Somewhere around 2,000 trail trees have been recorded across 40 states and Canada. So if you're ever taking a stroll through the forests of North America and come upon an unnaturally bent tree, it's possible you've stumbled on a thousand-year-old marker of historic value. Or it's just a weird tree! It all depends on how interesting you want to pretend your life is.
The Giant Concrete Arrows Scattered All Across The U.S.
If you ever find yourself stranded in the American desert without food or water, and you come across a crumbling concrete arrow half buried in the dirt, you might think you've been saved.
"Clearly, this leads to a KFC!"
The bad news is that you're probably still going to die. But the good news is that you stumbled on a valuable piece of American history! ... right before you died.
Here's the story: Fewer than 20 years after the Wright Brothers' historic flight, the U.S. Postal Service was already using planes to shorten cross-country mail delivery times from weeks to days. The problem was that, in those early days, pilots had no idea how to navigate in the air. The Postal Service addressed this problem by covering the landscape in giant arrows. At the time, the arrows were painted bright yellow and accompanied by tall beacon towers to facilitate navigation at night.
It was way better than the first plan, which involved setting whole cities on fire.
In 1929, the network stretched from San Francisco to New York, and at its zenith included over 1,500 beacons, spaced about 10 miles apart over 18,000 miles of land. Eventually, the system was abandoned in favor of much more practical radio guidance technology. Now that ground-based navigation was no longer necessary, the arrows fell into disuse, and when World War II rolled around, the beacon towers were knocked down because the military needed the metal to fight Hitler. Now, all that remain are the concrete arrows.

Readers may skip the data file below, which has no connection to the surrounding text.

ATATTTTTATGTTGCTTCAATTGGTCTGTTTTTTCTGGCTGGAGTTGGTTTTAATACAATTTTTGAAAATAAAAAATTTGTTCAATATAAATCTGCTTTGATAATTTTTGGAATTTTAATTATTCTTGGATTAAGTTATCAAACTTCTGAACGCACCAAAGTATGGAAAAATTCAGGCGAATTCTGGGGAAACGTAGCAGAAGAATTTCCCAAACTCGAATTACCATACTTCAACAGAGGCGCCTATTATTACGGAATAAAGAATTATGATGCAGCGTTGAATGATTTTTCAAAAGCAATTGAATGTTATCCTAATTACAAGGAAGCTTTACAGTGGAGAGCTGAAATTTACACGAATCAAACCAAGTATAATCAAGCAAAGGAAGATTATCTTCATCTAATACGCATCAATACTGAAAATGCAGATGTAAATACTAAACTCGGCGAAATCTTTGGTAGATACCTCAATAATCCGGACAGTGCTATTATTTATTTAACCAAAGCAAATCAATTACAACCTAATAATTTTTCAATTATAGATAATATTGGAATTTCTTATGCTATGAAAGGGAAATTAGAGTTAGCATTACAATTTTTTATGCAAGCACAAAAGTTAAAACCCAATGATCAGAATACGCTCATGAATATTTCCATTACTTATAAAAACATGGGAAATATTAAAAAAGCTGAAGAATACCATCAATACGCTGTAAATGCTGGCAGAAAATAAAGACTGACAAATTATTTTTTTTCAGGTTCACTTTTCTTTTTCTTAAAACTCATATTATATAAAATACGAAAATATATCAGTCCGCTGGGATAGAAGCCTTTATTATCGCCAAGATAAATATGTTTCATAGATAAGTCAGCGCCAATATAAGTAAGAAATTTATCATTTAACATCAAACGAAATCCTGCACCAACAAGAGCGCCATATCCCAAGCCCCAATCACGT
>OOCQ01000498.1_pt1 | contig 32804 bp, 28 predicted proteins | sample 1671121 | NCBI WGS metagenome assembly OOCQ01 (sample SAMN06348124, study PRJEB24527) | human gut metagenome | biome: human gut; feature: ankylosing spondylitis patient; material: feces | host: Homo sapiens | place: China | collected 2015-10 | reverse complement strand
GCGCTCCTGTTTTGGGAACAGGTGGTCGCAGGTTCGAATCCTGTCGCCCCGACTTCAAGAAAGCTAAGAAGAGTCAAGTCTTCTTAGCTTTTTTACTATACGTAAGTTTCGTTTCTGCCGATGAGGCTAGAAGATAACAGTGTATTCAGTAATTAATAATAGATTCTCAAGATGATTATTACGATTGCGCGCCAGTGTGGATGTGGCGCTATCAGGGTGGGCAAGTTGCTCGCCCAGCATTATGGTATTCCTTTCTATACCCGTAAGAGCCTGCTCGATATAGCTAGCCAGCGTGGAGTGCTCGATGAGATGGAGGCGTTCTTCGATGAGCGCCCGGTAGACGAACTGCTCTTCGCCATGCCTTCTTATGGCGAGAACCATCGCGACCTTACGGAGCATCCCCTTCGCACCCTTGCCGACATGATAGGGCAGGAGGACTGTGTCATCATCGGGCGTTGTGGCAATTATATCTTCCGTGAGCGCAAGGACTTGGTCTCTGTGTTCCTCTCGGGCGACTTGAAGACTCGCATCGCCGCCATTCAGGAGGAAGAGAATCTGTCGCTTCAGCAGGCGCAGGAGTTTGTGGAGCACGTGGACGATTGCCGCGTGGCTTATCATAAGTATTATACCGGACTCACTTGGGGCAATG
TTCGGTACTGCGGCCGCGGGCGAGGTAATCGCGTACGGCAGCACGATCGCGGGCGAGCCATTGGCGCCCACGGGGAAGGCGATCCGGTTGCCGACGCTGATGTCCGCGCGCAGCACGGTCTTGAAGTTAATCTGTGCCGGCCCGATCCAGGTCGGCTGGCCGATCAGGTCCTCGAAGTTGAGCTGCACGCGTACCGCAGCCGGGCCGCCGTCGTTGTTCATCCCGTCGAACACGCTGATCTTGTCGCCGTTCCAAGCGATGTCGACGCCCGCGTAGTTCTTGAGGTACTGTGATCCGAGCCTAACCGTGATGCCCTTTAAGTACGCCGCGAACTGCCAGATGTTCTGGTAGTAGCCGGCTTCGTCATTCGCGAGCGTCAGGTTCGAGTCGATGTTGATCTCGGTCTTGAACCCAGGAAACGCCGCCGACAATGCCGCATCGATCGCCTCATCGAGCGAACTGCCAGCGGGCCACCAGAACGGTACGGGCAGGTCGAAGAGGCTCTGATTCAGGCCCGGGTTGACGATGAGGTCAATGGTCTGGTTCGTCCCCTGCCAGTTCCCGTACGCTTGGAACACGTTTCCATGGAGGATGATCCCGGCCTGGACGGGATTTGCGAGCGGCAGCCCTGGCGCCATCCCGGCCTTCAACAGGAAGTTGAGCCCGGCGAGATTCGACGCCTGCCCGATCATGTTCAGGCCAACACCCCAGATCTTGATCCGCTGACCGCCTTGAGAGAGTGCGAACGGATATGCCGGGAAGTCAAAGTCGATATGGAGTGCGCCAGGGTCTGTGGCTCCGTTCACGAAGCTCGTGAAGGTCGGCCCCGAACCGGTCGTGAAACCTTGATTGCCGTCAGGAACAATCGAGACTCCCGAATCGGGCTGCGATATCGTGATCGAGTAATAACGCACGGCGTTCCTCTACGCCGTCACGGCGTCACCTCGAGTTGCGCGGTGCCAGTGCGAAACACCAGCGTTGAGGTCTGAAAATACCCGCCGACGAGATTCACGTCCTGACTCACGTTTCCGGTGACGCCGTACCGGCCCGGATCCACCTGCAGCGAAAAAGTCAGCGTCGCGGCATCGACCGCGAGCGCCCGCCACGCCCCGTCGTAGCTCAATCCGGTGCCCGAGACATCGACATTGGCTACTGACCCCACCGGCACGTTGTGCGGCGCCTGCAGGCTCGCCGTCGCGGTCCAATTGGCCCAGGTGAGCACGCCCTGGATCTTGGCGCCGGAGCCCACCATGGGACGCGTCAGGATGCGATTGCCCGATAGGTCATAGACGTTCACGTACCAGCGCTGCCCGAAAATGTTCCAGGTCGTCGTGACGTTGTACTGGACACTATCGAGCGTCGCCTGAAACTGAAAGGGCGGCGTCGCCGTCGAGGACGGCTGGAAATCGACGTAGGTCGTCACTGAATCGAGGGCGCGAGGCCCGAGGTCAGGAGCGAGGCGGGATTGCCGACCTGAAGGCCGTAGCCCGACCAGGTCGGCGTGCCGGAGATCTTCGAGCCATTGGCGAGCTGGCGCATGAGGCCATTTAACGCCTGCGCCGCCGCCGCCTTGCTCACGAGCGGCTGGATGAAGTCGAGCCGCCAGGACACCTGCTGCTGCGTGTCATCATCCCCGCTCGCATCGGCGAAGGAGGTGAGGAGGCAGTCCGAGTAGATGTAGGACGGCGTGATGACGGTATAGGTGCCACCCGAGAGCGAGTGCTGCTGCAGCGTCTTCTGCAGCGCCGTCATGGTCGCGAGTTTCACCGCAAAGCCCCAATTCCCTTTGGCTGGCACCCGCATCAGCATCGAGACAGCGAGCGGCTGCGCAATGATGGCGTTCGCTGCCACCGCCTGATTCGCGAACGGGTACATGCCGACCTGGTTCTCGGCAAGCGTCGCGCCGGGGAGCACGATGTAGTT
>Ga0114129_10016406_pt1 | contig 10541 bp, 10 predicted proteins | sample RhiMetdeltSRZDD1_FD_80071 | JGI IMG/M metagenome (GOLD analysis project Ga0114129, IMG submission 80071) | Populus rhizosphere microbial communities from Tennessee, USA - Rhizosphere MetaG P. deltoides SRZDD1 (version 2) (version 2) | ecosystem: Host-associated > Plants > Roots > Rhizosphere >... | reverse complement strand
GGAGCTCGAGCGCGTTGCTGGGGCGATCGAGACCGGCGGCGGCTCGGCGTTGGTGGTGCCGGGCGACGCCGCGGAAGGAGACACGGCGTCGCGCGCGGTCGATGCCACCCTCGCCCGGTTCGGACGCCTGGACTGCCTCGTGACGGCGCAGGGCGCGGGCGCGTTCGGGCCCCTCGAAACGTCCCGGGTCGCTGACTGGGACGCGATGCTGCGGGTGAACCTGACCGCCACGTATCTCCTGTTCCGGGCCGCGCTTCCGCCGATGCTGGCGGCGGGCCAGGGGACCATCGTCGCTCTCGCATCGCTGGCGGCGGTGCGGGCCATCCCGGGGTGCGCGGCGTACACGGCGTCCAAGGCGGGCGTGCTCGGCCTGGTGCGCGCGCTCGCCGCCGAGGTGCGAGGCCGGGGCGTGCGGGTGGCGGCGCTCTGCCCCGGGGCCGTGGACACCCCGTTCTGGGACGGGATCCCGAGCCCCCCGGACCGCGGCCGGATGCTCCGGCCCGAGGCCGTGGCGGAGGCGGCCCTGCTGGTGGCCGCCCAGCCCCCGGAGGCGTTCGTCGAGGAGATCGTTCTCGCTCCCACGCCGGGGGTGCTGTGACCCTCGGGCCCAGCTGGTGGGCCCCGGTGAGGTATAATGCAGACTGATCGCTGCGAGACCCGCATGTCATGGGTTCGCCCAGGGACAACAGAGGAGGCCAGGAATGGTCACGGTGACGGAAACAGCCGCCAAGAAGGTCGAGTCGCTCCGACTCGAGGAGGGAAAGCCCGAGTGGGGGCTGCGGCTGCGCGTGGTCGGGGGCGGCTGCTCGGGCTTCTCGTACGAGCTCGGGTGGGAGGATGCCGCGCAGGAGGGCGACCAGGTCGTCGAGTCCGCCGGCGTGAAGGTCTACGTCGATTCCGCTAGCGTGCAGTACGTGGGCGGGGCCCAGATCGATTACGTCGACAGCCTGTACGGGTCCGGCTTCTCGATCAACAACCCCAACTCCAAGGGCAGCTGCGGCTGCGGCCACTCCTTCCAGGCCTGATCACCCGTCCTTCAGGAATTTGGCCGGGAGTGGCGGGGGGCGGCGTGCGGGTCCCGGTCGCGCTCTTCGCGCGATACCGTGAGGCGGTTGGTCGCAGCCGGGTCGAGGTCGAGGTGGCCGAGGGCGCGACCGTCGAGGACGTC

Concrete was useless against Hitler's Nazibots.
If you know where to look, you can still find the sun-bleached arrows stretched along the barren desert landscape pointing in a straight line from coast to coast, like a futile video game quest with no reward. Well, unless you consider "the journey itself" to be the reward. In which case, oh my god shut up.
Secret Bars Exist All Over The World
Prohibition is long dead, but it left Americans with one valuable lesson: Drinking in secret is super fun. In Long Beach, California, the Parlour Lounge can only be located via a secret door in the back of another, more publicly accessible bar. Even cooler: The lounge is inside a derelict bank vault, and you can only enter if you know the password.
"Speak friend, and enter."
In Phoenix, if you know which filthy industrial corridor to walk down without stumbling onto a hobo fight club, you can find Melinda's Alley, distinguished only by a single red light over an unmarked door.
And the uh ... the crowds of people milling about.